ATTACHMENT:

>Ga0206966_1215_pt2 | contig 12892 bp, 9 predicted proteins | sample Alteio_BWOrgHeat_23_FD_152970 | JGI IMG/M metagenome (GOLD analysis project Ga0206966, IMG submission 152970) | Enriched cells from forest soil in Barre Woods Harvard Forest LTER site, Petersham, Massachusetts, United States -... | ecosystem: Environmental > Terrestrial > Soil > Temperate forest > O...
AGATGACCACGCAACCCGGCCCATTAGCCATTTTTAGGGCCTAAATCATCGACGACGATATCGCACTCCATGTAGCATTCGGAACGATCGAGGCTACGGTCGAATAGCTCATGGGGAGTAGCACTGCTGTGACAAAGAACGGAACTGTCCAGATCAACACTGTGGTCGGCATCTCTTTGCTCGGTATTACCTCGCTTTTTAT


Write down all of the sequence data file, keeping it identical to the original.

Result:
>Ga0206966_1215_pt2 | contig 12892 bp, 9 predicted proteins | sample Alteio_BWOrgHeat_23_FD_152970 | JGI IMG/M metagenome (GOLD analysis project Ga0206966, IMG submission 152970) | Enriched cells from forest soil in Barre Woods Harvard Forest LTER site, Petersham, Massachusetts, United States -... | ecosystem: Environmental > Terrestrial > Soil > Temperate forest > O...
AGATGACCACGCAACCCGGCCCATTAGCCATTTTTAGGGCCTAAATCATCGACGACGATATCGCACTCCATGTAGCATTCGGAACGATCGAGGCTACGGTCGAATAGCTCATGGGGAGTAGCACTGCTGTGACAAAGAACGGAACTGTCCAGATCAACACTGTGGTCGGCATCTCTTTGCTCGGTATTACCTCGCTTTTTAT